Thursday, July 22, 2010

Great Articles on Crime and Punishment in the Economist

For those few of you who aren't already regular readers of the Economist I strongly encourage you to take a look at these two articles on crime and punishment in America. The basic argument isn't something an educated reader won't already know, punishments are too harsh in America and are doing little to deter crime. But it is a great overview and gives some very good specific points.

I'm debating with myself whether to do a more complete post on this topic. To properly argue my points will take quite a bit of time to properly lay out my ideas to make a coherent argument, a little beyond what I think a blog is designed for. For now, I'll just list the central points I'd want to make without a supporting argument.

- There is no purpose served in fulfilling people's desire for retribution. While it's a natural human urge I do believe mankind has developed over history and we need to set aside childish things, this being one of them.

- I've come to hate the word law. Laws serve two purposes. One, to establish a standard way of doing things when there are near infinite possiblities on how things are done. Most laws actually take this form.

Second, to provide disincentives to behavior that injures, or has the potential to injure, others. The purpose of laws are so that we can all live together and interact with each other despite wildly diverging belief systems and values. Laws should not presuppose these beliefs and values and work just fine completely independently of them. They preserve both mine and your beliefs and values and protect us from the behavior of each other when they these beliefs and values (or simple desires and emotions) conflict by clearly establishing limits to us imposing on others.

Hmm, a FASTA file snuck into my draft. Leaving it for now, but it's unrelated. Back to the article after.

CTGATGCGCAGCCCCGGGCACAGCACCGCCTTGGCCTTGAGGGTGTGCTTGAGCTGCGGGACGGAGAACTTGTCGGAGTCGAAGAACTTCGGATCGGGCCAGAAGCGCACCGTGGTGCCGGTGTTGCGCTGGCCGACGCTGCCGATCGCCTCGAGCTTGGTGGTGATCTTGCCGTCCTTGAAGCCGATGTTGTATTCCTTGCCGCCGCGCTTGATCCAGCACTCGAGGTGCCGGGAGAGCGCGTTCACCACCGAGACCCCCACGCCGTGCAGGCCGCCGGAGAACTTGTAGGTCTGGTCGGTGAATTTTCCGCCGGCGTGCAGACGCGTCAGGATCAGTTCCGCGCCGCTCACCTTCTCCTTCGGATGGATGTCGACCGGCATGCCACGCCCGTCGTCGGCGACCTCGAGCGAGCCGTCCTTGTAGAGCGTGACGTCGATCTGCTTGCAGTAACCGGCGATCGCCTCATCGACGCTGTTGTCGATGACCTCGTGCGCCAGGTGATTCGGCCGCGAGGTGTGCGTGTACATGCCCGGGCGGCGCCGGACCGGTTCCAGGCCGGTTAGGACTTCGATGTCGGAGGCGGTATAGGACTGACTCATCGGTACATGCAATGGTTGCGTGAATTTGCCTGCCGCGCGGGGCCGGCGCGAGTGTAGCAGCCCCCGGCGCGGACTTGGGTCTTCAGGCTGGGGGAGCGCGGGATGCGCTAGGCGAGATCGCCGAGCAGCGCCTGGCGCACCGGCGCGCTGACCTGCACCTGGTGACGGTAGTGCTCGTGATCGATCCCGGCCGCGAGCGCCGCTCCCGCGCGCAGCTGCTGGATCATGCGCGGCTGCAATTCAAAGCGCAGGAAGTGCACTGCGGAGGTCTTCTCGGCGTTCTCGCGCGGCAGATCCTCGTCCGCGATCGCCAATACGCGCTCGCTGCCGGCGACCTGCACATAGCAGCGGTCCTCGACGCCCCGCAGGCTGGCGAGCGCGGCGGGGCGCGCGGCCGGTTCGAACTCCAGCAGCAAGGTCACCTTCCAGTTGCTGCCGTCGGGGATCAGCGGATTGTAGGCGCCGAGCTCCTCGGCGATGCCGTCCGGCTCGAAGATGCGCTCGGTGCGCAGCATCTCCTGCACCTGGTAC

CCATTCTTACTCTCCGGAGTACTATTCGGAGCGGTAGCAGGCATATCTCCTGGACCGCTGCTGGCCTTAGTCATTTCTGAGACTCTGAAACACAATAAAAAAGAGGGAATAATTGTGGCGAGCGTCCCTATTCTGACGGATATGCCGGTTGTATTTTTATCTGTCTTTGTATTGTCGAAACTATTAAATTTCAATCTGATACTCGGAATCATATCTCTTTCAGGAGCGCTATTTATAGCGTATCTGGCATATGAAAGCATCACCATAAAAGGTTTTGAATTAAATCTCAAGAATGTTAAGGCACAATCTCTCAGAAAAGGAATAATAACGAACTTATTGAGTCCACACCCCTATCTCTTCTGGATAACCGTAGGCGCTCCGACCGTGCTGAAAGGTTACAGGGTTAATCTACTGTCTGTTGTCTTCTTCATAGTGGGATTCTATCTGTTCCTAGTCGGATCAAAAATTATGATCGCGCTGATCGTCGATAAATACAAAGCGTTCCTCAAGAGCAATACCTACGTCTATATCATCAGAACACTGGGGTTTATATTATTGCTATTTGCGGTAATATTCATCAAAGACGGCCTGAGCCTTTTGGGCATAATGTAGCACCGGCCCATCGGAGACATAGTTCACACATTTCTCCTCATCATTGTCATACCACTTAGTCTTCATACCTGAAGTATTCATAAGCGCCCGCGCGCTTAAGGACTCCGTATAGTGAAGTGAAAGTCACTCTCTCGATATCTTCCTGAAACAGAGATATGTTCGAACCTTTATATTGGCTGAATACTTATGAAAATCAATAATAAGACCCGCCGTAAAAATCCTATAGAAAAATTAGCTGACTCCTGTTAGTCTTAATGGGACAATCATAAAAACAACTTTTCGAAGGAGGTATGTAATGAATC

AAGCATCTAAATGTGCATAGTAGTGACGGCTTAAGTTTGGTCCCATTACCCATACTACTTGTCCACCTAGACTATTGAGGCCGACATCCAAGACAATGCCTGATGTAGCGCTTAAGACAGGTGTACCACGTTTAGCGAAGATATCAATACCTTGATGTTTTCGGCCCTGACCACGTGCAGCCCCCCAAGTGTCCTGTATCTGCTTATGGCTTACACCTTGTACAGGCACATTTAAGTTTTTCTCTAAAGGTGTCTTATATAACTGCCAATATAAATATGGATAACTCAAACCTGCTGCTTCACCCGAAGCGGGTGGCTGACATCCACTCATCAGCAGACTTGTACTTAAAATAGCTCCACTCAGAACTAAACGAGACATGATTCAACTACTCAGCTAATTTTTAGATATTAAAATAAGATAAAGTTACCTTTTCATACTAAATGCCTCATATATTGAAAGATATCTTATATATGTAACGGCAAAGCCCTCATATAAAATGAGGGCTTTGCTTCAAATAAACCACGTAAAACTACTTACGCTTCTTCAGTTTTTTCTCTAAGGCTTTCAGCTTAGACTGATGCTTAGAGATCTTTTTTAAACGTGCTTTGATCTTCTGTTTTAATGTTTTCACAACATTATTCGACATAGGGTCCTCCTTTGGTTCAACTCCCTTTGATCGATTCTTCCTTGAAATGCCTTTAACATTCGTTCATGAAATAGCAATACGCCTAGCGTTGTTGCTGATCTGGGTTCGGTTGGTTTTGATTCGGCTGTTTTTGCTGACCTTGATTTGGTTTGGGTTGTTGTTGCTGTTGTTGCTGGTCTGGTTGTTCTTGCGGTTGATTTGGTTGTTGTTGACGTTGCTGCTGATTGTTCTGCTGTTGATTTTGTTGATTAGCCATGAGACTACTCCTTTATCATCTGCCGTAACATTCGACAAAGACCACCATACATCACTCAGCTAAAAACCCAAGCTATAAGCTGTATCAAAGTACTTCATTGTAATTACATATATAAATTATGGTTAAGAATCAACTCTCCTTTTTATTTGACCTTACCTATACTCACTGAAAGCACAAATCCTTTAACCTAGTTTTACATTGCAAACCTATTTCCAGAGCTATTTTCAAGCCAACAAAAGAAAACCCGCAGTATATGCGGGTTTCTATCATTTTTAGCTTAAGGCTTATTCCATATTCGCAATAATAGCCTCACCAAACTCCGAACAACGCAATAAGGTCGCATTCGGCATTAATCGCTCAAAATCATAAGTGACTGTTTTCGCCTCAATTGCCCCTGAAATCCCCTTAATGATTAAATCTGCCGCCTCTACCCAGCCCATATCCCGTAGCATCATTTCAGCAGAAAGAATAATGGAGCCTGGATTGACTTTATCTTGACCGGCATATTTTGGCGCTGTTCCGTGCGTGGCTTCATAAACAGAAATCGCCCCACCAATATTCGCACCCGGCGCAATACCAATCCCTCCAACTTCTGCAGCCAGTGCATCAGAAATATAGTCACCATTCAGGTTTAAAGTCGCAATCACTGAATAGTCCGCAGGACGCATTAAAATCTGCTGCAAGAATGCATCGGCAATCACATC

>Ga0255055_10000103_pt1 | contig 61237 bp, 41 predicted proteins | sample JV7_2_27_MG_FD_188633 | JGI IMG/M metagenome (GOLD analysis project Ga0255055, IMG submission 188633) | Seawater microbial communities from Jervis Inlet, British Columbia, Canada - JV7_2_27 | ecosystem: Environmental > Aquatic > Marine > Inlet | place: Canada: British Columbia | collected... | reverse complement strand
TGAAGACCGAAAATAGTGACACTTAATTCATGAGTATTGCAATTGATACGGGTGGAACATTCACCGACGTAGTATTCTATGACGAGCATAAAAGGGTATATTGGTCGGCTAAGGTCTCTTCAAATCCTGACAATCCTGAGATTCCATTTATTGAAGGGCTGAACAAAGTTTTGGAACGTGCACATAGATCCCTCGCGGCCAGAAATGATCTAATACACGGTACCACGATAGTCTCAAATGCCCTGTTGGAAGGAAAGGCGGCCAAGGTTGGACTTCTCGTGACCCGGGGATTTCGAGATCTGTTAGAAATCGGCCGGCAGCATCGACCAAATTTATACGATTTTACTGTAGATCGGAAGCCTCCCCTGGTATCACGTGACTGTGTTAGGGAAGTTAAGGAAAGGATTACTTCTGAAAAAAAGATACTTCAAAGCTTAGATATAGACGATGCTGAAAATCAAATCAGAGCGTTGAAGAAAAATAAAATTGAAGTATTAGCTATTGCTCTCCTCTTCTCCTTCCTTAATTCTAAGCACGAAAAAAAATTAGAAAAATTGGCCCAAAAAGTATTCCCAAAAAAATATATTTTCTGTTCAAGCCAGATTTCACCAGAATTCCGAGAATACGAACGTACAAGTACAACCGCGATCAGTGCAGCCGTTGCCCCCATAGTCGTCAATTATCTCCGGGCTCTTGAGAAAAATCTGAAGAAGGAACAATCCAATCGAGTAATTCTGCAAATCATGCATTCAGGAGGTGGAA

My problem with the word is that too many people ascribe a mystical nature to "law." Breaking a law mystically transforms what was previously a law abiding member of the community into a criminal. It reminds me of the mysticism inherent in Marx's theory of labor value actually. It's downright silly. Breaking a law simply means that you've taken an action which should result in standard disincentives being applied to you by society in the interest of letting us all live together in community. No more, no less. There isn't any mystical transformation going on that separates the criminal from the great bulk of humanity, whatever rhetoric gets bandied around.

- I explicitly reject the notion that morality is an intrinsic component of the law. Morality is a separate sphere that overlaps with the law but I see morality as an internal force while law is simply a way of smoothing friction between people forced to live with each other in community. They are distinctly separate spheres that by their nature happen to frequently interact.

I've gone on longer than I intended in a stream of consciousness sort of way. I may develop these ideas later.

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